Appropriate agriculture machinery in Zimbabwe: the vital role of rural innovation and service hubs

The economic crisis, now persisting over 20 years or more, has thrown up a whole set of challenges for agricultural production and marketing in Zimbabwe.

The demand for new machines – of all shapes and sizes – arises due to the changes in Zimbabwe’s agricultural landscape as well as the on-going economic crisis.

Mechanisation appropriate to these contexts is essential, and Zimbabwe’s farmers, together with service providers, innovators, engineers and manufacturers, are responding with a innovation and entrepreneurial skill typical of Zimbabwe’s rural areas.

As any reader of this blog knows, land reform since 2000 has created a new agrarian structure with small and medium scale farms in the land reform areas now an important part of the production mix.

These farms have larger areas than the smaller plots in the communal areas and so produce more, have higher demands for labour, increasing the incentives for mechanisation when labour is short.

 These farms produce surpluses and are therefore more commercialised and so require access to markets for their produce, again driving demand for machines to assist with agricultural processing and transport.

The economic crisis, now persisting over 20 years or more, has thrown up a whole set of challenges for agricultural production and marketing in Zimbabwe, again discussed extensively on this blog before.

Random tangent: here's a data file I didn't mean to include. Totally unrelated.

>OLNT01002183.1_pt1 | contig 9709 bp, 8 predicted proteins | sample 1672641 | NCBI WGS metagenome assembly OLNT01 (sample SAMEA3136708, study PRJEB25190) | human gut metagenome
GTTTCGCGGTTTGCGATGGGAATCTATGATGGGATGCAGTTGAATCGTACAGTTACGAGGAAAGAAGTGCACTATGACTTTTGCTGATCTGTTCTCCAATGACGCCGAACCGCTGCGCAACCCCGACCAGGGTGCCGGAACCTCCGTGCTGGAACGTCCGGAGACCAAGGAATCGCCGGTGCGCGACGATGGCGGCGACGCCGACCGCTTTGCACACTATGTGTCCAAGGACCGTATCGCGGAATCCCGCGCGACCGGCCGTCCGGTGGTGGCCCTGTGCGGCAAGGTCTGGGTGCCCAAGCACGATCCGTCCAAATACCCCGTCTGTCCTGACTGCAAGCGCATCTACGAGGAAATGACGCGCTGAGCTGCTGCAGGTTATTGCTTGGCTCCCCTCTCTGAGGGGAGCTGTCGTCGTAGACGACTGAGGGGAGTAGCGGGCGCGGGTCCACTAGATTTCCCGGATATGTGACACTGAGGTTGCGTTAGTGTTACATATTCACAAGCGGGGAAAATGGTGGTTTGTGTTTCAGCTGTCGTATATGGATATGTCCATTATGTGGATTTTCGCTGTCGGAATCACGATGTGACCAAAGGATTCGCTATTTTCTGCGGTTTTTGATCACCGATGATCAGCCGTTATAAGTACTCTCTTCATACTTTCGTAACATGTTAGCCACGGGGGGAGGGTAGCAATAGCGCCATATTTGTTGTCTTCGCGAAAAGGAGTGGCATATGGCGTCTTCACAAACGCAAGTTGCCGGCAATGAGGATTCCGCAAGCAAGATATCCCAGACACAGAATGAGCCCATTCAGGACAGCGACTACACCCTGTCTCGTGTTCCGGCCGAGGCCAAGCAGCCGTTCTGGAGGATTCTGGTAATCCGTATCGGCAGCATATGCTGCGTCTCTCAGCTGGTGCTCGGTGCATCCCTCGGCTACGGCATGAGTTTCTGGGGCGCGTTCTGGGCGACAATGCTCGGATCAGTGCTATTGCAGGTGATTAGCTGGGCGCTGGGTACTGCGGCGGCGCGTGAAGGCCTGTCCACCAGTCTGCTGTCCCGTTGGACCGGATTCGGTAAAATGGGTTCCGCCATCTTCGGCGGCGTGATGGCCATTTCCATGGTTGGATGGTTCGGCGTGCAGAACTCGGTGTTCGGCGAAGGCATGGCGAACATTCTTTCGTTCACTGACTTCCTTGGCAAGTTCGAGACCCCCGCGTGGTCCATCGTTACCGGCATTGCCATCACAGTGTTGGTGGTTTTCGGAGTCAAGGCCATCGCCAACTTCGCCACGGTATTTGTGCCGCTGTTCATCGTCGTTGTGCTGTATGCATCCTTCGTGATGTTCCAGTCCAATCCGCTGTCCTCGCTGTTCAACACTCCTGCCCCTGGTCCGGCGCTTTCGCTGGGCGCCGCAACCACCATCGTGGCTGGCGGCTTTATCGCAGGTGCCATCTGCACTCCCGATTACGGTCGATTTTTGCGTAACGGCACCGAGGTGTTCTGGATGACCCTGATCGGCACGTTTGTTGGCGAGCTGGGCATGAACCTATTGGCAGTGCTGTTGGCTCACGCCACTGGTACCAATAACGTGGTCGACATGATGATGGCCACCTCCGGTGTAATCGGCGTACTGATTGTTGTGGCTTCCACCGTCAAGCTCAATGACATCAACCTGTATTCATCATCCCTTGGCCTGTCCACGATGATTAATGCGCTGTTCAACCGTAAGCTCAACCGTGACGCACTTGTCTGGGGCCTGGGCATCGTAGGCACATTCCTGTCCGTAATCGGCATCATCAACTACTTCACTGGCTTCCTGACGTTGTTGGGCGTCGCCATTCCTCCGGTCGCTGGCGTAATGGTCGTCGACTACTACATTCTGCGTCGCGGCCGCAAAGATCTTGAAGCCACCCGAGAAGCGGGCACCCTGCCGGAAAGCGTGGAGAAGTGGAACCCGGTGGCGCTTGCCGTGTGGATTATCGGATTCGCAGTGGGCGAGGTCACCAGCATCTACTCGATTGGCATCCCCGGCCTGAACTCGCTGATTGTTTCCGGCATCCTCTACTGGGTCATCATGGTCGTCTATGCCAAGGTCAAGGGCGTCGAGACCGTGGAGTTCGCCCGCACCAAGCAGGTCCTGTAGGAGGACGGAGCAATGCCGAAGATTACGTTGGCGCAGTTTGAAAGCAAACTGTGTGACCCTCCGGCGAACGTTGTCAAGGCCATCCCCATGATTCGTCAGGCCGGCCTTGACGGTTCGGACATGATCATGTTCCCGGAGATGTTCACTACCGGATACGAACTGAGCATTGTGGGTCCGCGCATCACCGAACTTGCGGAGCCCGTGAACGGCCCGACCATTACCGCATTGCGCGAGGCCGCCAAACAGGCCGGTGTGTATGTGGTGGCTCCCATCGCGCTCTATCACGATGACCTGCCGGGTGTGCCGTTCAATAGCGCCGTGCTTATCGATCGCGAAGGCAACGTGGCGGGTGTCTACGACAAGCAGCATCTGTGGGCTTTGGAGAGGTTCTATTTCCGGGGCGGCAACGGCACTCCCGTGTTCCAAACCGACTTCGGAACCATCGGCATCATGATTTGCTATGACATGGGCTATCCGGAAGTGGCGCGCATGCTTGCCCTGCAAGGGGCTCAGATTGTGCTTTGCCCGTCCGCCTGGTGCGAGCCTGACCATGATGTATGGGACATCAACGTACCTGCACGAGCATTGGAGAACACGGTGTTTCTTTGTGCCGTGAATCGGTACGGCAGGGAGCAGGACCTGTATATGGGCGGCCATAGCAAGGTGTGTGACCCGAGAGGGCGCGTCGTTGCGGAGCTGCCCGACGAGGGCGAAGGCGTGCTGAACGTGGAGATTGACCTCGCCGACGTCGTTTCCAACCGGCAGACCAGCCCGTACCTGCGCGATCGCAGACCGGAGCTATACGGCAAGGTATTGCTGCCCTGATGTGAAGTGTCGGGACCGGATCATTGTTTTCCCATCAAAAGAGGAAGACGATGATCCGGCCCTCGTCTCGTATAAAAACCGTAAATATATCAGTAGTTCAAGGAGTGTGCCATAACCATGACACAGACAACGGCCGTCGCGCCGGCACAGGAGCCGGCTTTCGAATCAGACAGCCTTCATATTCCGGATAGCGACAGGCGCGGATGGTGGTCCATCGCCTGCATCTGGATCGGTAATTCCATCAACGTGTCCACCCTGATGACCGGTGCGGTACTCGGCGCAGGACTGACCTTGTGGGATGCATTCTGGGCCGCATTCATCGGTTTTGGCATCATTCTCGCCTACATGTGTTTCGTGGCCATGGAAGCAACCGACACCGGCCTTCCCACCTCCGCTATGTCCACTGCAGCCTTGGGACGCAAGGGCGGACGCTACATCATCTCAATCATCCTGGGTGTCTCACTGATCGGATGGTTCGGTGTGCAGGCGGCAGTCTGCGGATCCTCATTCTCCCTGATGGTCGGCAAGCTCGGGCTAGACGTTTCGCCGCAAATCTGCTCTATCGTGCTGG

The consequence has been that the new production has from the land reform areas is channelled to more localised value chains, with connections to small towns being crucial in a new local economic dynamic in Zimbabwe’s rural areas.

 This remains poorly understood and not accommodated in policy thinking or aid agency responses (who still focus on the communal areas), but, as we have been arguing for years, this phenomenon is important to understand if we are to figure out ways forward for rural development in Zimbabwe.

This then is the context for small-scale, appropriately designed mechanisation across a whole array of functions related to agricultural production and marketing, examples of which we have discussed in the previous blogs in this series.

In the past, the support for mechanisation was focused on big, high-tech and expensive machines – the classic tractors, combines or centre pivot irrigation systems.

These were central to the success of white-owned large-scale commercial farming in the country, and they remain important in large estates and commercial farms.

But the scale of farming in most of the country means that such equipment is mostly not appropriate.

Unfortunately, the standard policy approach has not adjusted to the new conditions, and in agricultural fairs and bilateral exchange programmes we see such equipment being touted as the solution to agricultural challenges.

A focus on high-tech solutions extends to the current interpretations of ‘precision agriculture’, a theme highlighted in the big Food and Agriculture Organisation mechanisation conference mentioned in the first blog in this series.

Satellite tracking, artificial intelligence, computer directed applications and so on is fine for highly capitalised enterprises with huge turnover and large profits, but are irrelevant for most farmers in Zimbabwe.

Instead “precision” is achieved in different ways – relocating a pump and moving a flexible pipe to a particular spot; tilling the land in a way appropriate to the soil, slope and crop; transporting a threshing machine to a particular farm to allow rapid sale of the product.